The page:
Sunday, December 13, 2009
Third Sunday of Advent
Philippians 4:4-7 / John 1:19-28
A young man receives a gift from his mother. It's not much, just a few dollars. It comes, however, with a request, "Do something nice for yourself! I don't want to see this going for groceries or paper towels!" She means well. More than that, she is altogether in the right. She has heard in her son's voice of late a tension, an anxiety, a worry that things are not going as they should and that perhaps what he had hoped and dreamed would be his life may never come to pass. She knows her token will not dispel his difficulties or troubles. Even so, she knows that there is more to the world than his anxieties, and in the middle of his dark season, she sends a rosy message of hope: Rejoice!
Will he be able to receive her message of joy? It all depends. If he knows, or at least trusts that his darkness will come to an end, that is does not have the final say, that in fact he will never escape his anxieties so long as he lives in them utterly, so long as he will not refuse to bend his knee to fear and instead, even when it seems folly to do so, sets aside the troubles of his heart and indulges in joy — then his mother's gracious gift may well be received in good cheer and to good effect. But if he cannot, or will not see that there is any end to his worry, if he has no grounds for hope, then even the most delightful good news from the most loving of persons does not have a chance to be planted, much less thrive and bloom in his heart.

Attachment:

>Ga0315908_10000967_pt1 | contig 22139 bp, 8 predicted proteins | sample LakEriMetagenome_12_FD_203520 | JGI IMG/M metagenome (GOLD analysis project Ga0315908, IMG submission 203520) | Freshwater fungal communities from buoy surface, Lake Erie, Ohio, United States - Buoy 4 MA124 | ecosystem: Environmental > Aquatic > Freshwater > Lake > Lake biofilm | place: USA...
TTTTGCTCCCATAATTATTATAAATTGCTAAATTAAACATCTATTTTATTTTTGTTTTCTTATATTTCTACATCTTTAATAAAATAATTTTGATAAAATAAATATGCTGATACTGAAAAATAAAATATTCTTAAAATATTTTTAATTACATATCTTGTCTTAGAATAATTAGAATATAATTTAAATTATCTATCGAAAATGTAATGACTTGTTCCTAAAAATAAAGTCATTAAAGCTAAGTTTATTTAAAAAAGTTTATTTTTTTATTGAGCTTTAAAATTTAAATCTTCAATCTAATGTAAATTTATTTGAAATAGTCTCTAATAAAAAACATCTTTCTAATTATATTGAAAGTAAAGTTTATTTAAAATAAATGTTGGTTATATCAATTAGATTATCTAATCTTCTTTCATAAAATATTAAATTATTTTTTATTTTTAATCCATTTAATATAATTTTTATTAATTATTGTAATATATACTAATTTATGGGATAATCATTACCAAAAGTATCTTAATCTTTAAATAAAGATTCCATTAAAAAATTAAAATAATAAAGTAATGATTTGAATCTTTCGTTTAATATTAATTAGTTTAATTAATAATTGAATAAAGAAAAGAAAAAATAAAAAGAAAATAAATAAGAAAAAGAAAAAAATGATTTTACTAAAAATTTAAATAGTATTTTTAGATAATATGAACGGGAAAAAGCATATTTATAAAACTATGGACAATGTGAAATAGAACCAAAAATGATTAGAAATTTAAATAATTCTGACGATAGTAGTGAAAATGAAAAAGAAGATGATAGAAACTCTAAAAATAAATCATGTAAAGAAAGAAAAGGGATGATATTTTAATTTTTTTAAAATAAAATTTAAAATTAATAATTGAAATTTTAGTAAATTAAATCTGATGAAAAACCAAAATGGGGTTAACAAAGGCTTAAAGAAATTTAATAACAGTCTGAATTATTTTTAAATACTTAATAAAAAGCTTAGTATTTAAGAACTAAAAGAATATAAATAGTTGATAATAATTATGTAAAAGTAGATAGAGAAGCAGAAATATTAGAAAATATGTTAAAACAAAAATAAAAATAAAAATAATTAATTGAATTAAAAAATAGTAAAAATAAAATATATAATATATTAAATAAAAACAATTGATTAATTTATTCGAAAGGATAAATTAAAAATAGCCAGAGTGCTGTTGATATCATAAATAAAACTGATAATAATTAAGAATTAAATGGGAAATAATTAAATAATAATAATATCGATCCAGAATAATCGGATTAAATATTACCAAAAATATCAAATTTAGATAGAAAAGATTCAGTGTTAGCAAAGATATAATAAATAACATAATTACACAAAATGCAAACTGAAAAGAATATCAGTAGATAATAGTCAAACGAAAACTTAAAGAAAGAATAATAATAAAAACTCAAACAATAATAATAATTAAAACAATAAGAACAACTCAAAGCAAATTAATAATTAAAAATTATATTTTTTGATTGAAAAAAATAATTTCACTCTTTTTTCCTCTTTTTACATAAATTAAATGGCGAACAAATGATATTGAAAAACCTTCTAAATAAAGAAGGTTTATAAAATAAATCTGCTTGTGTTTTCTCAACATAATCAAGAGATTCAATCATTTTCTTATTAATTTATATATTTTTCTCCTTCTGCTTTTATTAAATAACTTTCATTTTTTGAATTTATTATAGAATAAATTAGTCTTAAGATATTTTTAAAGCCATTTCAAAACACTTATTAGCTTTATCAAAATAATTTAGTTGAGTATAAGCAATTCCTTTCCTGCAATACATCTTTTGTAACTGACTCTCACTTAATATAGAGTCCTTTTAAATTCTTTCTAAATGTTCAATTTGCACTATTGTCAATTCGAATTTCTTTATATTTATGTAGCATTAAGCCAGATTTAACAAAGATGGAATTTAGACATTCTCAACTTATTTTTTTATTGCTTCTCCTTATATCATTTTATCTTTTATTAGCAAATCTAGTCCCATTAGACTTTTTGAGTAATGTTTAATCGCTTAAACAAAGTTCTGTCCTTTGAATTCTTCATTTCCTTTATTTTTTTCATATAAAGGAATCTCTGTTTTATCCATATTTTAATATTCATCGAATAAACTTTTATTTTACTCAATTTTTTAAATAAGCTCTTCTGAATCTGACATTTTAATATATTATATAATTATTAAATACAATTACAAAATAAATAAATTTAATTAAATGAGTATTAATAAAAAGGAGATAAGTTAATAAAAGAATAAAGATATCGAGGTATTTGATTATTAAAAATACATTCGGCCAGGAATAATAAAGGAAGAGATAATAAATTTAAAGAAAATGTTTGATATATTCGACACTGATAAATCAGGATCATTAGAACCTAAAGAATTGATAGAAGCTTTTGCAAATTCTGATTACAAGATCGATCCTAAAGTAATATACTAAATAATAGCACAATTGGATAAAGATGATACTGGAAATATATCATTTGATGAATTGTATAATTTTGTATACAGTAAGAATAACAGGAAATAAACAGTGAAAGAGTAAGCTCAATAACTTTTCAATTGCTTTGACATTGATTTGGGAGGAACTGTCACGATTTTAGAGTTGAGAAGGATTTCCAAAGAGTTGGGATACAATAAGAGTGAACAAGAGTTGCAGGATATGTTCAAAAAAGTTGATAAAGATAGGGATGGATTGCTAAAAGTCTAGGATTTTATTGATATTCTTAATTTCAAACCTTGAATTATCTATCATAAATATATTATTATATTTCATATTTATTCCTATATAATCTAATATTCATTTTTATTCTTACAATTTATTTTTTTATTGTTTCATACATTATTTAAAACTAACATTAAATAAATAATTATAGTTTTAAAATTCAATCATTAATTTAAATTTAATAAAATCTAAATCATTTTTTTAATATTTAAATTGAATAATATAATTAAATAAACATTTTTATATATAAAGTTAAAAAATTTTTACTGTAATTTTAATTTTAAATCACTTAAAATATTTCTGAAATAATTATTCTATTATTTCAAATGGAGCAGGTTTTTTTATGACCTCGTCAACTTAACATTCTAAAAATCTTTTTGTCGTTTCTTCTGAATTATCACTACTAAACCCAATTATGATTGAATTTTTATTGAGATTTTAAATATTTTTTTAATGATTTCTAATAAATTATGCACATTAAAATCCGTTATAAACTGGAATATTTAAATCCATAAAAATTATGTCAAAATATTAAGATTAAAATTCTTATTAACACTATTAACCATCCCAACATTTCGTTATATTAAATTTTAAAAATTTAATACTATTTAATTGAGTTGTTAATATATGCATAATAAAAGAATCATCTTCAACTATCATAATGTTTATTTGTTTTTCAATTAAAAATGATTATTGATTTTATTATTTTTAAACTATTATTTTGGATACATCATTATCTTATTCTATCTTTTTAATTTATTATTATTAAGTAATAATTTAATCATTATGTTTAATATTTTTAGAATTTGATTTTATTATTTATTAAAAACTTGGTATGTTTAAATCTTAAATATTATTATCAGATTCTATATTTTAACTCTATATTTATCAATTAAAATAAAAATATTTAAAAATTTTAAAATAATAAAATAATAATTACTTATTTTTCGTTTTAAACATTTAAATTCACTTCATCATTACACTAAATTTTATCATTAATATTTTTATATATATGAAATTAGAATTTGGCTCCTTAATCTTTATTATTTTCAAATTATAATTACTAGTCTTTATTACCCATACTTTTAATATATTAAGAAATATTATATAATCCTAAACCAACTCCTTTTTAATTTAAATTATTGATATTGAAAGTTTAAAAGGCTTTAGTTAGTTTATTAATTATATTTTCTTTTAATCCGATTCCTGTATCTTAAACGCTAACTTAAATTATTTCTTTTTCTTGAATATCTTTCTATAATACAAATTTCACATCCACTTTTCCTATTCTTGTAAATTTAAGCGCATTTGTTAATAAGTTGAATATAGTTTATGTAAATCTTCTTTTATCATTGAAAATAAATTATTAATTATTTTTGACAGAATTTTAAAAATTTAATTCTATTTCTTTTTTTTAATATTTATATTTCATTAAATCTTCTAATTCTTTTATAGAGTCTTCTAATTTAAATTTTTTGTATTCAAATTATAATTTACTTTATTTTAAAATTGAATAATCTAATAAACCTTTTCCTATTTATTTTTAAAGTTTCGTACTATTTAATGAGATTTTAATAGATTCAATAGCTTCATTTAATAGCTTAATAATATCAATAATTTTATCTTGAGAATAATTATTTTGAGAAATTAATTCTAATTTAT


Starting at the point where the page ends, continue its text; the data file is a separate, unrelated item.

Our holy Mother, the Church, has given us a good message today. She has donned the color of rose and has called us, with the words of her Apostle Paul to rejoice in the Lord always. Can we hear her message? Does it seem real to us? Can we set aside our worries and anxieties? In the end, do we really, truly believe that our Lord's coming is certain and sure, and that he will not delay? Can we, in the midst of the very real gloom that may cloud our lives and darken our hearts, step out for a moment, set aside the very real and pressing cares that strive so mightily to hold our attention, and instead choose to rejoice in the Lord?